Section 3 of Indian Evidence Act, 1872 doesn’t define evidence while tells us that what kind of evidence can be produced in court. It tells us about two kinds of evidence i.e., Oral evidence and Documentary evidence which includes electronic evidence.

The term evidence is derived from Latin word ‘evident’ means anything by which the alleged matter or fact is either established or disproved.

The court examines the reliability of evidence to find out the truth. It can be tested by inherent consistency and probability of prosecution story.


  1. DIRECT EVIDENCE:  It is the best evidence of testimony of witnesses as to prinicipal fact to be proved. It has superior cogency for satisfying the court about the fact.
  2. CIRCUMSTANTIAL EVIDENCE: it is the testimony of witness to other relevant facts from which the fact in issue may be inferred. Evidence must be so strong as to point out unmistakably to the guilt of accused. It is direct evidence which is implied indirectly.

In Hanumant Govind Nargundar vs state of Madhya Pradesh, 1952

The chain of evidence completely pointing towards the guilt of accused and inconsistent with innocence of accused.

In Prem thakur vs. State of Punjab, 1983

Circumstantial evidence that accused and deceased seen together on previous night isn’t sufficient.

In State of Uttar Pradesh vs. Ravinder Prakash Mittal, 1992, the court laid test for circumstantial evidence:Circumstance from which the conclusion is drawn should be fully established.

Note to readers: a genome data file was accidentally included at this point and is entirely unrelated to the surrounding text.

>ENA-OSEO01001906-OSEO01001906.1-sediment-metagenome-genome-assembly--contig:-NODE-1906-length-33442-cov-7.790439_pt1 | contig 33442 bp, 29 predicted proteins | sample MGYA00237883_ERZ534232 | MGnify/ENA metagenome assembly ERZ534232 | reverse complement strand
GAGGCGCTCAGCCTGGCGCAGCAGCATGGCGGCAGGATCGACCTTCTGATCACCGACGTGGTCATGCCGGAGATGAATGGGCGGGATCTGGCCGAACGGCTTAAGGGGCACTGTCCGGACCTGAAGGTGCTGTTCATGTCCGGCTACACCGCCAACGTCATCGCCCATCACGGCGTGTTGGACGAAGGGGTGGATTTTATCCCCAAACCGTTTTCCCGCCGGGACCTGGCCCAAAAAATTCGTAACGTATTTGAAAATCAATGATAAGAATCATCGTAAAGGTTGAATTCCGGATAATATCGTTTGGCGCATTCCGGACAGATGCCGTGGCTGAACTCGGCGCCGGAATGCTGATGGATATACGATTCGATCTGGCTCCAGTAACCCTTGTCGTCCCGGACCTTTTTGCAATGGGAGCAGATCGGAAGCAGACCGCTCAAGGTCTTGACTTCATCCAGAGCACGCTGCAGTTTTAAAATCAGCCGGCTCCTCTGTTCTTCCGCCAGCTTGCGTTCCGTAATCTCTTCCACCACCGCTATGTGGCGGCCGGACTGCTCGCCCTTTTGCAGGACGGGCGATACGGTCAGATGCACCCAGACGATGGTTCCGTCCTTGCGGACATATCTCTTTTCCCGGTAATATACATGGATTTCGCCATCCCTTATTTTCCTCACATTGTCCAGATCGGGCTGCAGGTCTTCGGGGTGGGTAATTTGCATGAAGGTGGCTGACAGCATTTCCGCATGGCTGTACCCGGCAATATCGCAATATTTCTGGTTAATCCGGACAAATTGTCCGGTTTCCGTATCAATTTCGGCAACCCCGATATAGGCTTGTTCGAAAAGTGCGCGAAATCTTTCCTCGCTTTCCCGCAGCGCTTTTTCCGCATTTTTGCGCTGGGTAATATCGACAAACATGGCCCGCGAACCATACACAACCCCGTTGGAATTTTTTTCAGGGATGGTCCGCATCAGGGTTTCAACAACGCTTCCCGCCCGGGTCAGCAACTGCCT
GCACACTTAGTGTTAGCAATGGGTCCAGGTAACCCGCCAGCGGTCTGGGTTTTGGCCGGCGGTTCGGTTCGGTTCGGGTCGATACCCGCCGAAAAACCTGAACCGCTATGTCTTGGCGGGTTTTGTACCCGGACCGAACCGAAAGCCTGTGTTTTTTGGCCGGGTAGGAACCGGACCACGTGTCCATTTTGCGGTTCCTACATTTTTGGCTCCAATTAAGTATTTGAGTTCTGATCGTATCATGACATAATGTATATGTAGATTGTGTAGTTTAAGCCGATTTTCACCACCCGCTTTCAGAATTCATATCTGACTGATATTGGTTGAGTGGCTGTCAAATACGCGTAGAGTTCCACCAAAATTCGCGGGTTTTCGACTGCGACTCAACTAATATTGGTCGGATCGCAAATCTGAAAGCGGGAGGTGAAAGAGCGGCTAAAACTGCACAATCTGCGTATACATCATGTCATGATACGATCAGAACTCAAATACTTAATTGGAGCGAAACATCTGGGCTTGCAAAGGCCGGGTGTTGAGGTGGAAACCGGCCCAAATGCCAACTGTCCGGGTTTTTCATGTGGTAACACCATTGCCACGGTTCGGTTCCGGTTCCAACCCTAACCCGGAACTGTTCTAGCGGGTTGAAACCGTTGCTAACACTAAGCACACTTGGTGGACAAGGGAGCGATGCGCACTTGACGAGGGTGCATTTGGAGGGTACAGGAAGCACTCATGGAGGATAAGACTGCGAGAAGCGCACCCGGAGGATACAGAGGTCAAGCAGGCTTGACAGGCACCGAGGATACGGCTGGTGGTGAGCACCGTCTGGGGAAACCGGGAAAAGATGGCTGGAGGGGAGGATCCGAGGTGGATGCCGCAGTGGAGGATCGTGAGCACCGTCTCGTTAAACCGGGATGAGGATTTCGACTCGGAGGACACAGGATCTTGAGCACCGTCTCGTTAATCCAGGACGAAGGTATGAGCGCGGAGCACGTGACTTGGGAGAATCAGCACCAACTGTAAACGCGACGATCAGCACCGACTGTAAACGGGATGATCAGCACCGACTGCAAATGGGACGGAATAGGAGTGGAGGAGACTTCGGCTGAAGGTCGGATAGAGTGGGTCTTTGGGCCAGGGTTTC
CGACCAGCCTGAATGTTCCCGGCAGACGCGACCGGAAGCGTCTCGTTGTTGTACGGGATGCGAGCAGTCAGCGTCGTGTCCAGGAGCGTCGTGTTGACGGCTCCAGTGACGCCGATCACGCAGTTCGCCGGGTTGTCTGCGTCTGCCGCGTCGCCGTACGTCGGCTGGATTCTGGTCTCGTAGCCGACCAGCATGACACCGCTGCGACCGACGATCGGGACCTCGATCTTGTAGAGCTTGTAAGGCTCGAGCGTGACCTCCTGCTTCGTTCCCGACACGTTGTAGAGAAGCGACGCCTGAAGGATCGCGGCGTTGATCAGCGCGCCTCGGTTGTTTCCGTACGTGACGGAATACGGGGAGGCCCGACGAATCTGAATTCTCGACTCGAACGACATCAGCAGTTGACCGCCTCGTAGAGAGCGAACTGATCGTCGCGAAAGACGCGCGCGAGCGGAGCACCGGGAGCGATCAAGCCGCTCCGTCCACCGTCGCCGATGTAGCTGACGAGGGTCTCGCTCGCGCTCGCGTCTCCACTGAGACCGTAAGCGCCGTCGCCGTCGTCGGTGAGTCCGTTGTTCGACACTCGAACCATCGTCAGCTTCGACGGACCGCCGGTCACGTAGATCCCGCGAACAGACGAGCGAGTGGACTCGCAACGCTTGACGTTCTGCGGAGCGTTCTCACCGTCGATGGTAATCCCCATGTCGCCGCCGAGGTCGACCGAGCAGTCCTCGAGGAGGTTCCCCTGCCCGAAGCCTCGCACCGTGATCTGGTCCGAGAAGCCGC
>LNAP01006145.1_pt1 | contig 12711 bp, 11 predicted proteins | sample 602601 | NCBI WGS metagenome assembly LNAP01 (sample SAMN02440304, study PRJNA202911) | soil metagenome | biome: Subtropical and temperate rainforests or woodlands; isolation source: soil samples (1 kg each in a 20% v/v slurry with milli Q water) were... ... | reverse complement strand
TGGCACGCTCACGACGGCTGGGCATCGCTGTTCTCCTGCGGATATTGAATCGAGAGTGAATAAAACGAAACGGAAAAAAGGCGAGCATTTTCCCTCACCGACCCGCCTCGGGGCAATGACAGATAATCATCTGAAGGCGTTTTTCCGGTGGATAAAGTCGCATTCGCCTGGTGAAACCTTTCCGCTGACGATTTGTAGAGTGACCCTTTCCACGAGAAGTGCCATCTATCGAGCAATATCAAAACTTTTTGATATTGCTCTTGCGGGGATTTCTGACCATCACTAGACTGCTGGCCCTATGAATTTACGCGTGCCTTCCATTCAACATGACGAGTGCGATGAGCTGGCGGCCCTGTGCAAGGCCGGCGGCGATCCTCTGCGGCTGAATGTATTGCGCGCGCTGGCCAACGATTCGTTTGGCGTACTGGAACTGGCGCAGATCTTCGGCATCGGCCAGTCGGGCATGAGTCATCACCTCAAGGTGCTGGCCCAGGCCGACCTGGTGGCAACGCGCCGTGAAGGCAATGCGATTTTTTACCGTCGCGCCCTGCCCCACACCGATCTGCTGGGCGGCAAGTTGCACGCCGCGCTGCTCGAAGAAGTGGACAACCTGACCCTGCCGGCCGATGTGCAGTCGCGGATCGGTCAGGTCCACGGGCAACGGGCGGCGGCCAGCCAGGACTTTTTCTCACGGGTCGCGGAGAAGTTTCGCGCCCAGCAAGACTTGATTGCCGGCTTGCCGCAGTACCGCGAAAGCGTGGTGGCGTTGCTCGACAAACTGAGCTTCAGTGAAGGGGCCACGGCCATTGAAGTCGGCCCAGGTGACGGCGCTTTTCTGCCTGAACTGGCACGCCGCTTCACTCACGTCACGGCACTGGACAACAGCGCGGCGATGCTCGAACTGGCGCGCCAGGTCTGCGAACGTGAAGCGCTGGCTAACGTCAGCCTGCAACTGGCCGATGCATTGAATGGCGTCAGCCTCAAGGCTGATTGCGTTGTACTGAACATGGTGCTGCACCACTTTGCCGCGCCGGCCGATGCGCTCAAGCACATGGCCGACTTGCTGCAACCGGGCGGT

They should be conclusive in nature.

All the evidence which are established pointing towards the guilt of accused and inconsistent with guilt of accused.

3. REAL/PERSONAL EVIDENCE:  any fact of which court itself take the judicial notice is real evidence. Personal evidence is that which is presented by human agency.

4. HEARSAY EVIDENCE:  this is the second evidence. Generally court doesn’t accept this kind of evidence except in special circumstances.

5. PRIMARY EVIDENCE:  this is the best evidence because it is original piece of evidence.

6. SECONDARY EVIDENCE: secondary evidence is allowed only with the permission of court, when the primary evidence is not available.

7. POSITIVE/NEGATIVE EVIDENCE: when evidence tells us about existence of some fact is called positive evidence, and when it tells us about non existence of some fact called negative evidence.


9. DOCUMENTARY EVIDENCE: document produced in court for the inspection of court.

10. CONCLUSIVE EVIDENCE: where the connection between prinicipal and evidentiary fact is necessary, fact established which cannot be disputed by any other evidence.

These are the various kinds of evidence which can be produced in court by plaintiff or defendant for satisfying the court to make the decision in his favour. This list is not exhaustive.

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